Give diverse stakeholders a say. Currently, a patchwork of regulations and institutions determines whether destructive research on ancient human remains can proceed. In some jurisdictions, Indigenous communities are formally involved in decision-making for research that involves the bones of their ancestors. In others, the decision could rest in the hands of a single curator.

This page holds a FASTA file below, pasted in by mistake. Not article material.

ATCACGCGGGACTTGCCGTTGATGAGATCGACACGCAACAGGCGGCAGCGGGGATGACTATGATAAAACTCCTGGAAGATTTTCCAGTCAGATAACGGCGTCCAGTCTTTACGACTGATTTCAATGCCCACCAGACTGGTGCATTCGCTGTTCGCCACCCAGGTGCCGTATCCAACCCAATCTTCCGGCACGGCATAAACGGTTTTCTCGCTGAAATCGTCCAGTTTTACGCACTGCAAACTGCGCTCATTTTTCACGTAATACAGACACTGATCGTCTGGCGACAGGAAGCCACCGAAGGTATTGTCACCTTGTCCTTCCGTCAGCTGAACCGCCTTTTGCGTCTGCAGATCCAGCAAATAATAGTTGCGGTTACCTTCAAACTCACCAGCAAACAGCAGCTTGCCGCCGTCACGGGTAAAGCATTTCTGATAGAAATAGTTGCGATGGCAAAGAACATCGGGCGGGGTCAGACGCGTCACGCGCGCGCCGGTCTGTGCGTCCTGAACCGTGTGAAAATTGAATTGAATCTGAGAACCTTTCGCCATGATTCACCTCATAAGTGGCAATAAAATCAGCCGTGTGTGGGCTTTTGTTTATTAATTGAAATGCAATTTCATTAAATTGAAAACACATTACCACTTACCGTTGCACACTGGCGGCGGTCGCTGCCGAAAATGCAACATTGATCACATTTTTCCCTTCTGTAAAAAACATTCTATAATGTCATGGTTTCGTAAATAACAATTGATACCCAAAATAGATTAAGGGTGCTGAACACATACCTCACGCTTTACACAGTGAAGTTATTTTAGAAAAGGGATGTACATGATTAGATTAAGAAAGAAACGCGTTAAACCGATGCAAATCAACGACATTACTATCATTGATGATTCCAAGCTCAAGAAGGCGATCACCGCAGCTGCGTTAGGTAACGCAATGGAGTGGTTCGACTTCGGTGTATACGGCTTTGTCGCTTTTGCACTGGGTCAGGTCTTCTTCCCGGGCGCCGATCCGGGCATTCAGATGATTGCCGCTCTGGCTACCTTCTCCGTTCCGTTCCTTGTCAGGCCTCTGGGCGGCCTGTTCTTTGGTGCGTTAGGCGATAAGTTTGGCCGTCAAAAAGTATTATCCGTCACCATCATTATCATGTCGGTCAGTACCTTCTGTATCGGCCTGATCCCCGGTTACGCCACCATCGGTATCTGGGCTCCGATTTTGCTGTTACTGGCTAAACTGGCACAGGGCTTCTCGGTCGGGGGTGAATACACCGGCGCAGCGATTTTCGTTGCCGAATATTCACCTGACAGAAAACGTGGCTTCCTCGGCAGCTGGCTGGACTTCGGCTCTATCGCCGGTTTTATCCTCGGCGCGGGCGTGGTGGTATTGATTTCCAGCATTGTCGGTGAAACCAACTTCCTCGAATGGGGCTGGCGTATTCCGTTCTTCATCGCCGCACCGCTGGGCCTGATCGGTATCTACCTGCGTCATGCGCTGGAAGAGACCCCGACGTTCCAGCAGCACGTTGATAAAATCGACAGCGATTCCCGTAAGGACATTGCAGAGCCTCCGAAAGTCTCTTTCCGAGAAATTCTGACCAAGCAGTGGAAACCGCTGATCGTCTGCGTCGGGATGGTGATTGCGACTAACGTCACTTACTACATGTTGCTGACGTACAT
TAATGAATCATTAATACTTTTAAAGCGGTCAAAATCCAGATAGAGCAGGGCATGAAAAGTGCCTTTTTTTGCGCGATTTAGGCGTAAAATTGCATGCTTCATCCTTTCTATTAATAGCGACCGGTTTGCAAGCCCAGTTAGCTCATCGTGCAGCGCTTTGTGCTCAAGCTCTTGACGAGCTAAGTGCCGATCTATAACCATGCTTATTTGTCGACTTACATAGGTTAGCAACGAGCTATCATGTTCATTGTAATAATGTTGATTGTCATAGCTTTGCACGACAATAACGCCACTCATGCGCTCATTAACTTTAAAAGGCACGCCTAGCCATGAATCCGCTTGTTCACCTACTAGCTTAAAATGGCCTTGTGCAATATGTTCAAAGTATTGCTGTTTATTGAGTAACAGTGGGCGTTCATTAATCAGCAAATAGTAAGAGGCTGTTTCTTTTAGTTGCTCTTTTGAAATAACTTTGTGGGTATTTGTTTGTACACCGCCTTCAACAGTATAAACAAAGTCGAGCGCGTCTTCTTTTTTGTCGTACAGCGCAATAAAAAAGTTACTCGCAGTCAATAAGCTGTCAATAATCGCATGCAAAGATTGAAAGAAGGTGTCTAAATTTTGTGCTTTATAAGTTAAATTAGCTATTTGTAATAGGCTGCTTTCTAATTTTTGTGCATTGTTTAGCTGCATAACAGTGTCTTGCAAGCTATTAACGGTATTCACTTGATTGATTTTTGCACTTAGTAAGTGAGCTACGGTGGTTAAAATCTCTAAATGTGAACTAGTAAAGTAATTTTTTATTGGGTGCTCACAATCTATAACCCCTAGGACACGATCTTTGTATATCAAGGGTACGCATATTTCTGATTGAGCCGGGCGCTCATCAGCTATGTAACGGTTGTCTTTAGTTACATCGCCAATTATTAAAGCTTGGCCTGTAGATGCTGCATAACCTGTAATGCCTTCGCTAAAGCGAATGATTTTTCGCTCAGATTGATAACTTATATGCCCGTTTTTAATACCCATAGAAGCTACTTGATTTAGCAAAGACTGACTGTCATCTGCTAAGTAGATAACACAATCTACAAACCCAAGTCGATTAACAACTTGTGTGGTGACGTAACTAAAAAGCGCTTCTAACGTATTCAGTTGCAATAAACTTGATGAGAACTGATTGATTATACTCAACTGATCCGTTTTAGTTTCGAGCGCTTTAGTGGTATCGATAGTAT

But on its current trajectory (see ‘Bone bonanza’), genomic research on ancient-human populations, or on close extinct relatives, could hit a ceiling within decades because of the scarcity of ancient remains. It is therefore urgent that, rather than sequencing an ancient genome in the hope that something interesting will emerge, researchers state up front what question they are seeking to answer — and that people with diverse perspectives evaluate their goals. Because human remains have intrinsic value and a role in the beliefs and cultures of many peoples of the world, as well as scientific value, decisions about whether or how to use them for research should be governed by a broad group, from researchers to the descendants of the populations being studied. For instance, if only three samples of a given ancient human population exist in the world, how many is it reasonable to destroy to answer a specific question about human migration?